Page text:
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Advice on grouping high peaks

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  • Advice on grouping high peaks

    Hi all,

    A friend and I are planning to do all 46 (is the 47th official yet?) high peaks this spring/summer/fall.

    She is in good shape and has done the PCT, and I'm in OK shape- I hike almost everyday, however very small local hikes in the LG region.

    I have been reading trip reports to try to hike the mountains together as they should. But it is hard to gauge what I can do in comparison to some people doing 4+ in a day- if that is unrealistic for us and such. We want to be efficient, but these are only DAY hikes for us.

    We have only done Cascade and Porter so far. We completed this route in 4 hours if that gives any idea on our speed/ability. Does anyone have a suggested remaining grouping of high peaks for us? Appreciate any advice!

  • #2
    Move up to Dial-Nippletop next and see how that goes. Then Street and Nye, Whiteface-Esther and Giant-RPR.

    After that consider the 5 Dixes and/or the Lower Range (Lower and Upper Wolf Jaw, Armstrong, Gothics and Sawteeth).

    Also, other common groupings include: Marcy, Gray and Skylight. Wright, Algonquin, Iroquois (plus Marshall?). Haystack, Basin, Saddleback. Colden, Tabletop and Phelps. Cliff and Redfield. The 3 Santanonis, 3 or even all 4 Sewards.

    Note with some map study you can see how you might want to combine neighboring peaks into even bigger and more ambitious groupings. The main thing however, is to keep it fun.
    The best, the most successful adventurer, is the one having the most fun.

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    • #3
      Annie,

      I am out of shape.

      With the map you can also pick routes with "escape routes" - connecting trails one can take without doing the full route. Like we did Algonquin and skipped Wright and Iroquois due to trail conditions. And with Gothics, Armstrong, Upper Wolfjaw we decided to skip lower wolfjaw. I really like having an option to reduce the route if the trail is tougher than expected for whatever reason.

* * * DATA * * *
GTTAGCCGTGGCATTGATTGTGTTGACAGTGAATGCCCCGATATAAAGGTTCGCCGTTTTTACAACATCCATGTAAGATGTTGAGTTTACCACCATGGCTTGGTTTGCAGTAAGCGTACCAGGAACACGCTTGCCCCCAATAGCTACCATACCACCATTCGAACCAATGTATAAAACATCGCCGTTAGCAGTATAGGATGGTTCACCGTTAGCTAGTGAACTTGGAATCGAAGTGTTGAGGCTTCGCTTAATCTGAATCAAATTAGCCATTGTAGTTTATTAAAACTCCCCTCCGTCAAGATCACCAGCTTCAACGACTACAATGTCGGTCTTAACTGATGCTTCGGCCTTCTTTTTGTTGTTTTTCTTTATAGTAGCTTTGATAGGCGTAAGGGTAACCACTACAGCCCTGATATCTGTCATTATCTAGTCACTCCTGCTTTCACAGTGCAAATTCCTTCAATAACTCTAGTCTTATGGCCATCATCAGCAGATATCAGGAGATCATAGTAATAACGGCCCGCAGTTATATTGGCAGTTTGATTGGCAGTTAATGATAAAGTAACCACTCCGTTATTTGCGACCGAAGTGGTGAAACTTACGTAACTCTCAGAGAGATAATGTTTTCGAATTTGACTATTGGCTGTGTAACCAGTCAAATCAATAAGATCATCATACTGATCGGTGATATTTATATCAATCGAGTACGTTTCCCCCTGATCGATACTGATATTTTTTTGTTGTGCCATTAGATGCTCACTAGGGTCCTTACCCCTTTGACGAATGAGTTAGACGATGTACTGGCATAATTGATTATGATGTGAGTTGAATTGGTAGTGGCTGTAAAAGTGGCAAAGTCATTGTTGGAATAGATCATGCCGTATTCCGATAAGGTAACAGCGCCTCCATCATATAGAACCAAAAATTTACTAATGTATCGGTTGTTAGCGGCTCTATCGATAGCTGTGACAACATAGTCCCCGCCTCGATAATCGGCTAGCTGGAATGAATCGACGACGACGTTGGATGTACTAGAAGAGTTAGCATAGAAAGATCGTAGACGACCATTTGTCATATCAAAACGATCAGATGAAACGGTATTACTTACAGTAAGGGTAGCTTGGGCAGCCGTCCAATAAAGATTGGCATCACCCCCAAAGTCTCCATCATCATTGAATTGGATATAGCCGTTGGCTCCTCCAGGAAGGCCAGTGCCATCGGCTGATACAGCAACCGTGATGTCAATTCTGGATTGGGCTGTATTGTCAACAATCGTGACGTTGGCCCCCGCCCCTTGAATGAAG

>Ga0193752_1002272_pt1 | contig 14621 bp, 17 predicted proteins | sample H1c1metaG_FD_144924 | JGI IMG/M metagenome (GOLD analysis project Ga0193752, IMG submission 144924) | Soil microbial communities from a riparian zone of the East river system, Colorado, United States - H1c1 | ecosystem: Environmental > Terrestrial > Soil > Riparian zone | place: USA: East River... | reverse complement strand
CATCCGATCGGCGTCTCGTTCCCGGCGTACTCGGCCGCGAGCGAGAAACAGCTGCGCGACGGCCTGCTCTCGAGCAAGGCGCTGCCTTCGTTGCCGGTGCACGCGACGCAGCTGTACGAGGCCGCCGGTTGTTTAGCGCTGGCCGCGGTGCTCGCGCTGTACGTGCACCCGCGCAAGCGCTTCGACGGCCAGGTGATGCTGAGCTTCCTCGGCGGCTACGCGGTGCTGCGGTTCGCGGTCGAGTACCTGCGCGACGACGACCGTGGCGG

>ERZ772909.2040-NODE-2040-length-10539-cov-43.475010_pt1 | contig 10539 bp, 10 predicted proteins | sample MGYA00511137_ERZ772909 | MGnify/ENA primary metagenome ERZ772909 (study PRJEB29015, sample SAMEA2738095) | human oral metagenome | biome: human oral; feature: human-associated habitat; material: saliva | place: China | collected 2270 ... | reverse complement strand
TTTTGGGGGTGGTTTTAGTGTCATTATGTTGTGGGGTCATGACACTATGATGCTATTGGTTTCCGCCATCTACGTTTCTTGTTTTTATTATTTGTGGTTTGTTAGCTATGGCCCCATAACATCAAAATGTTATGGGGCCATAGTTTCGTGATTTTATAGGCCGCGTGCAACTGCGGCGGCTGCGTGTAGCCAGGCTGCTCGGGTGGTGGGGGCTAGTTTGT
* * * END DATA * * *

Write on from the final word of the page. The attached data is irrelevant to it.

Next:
Of course this means more trips for peaks we miss but that is sort of a bonus.
      ~~~~~~~~~~~~~~~~~~~~~~~
      Eyes on the Forest, not on the Trees

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      • #4
        Originally posted by tenderfoot View Post

        With the map you can also pick routes with "escape routes" - connecting trails one can take without doing the full route.
        Always know the bailouts. And know when to use them!
        The best, the most successful adventurer, is the one having the most fun.

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        • #5
          Welcome to the forum.

          I asked a similar question last year. Here is the discussion that followed.

          AP

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          • #6
            Originally posted by AvalanchePass View Post
            Welcome to the forum.

            I asked a similar question last year. Here is the discussion that followed.

            AP
            Annieb93's question gave me a moment of déjà vu. I know I answered the same type of query but where was it?!? Thanks for posting the link!
            Looking for views!

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            • #7
              Also, try to arrange your bailouts to leave fairly easy ones. E.g., if you are doing the McIntyres (sp?), leave wright for the last or for the Great Range, leave LWJ for the end.

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              • #8
                Originally posted by annieb93 View Post
                (is the 47th official yet?)
                That refers to a post of almost a year ago on Views From the Top. There's not been anything since. So I suppose the answer is no.

                http://www.vftt.org/forums/showthrea...ht=macnaughton

                P.S. if you have an account I suggest asking for an update.

                Don
                Last edited by Hear the Footsteps; 05-15-2017, 06:07 PM.

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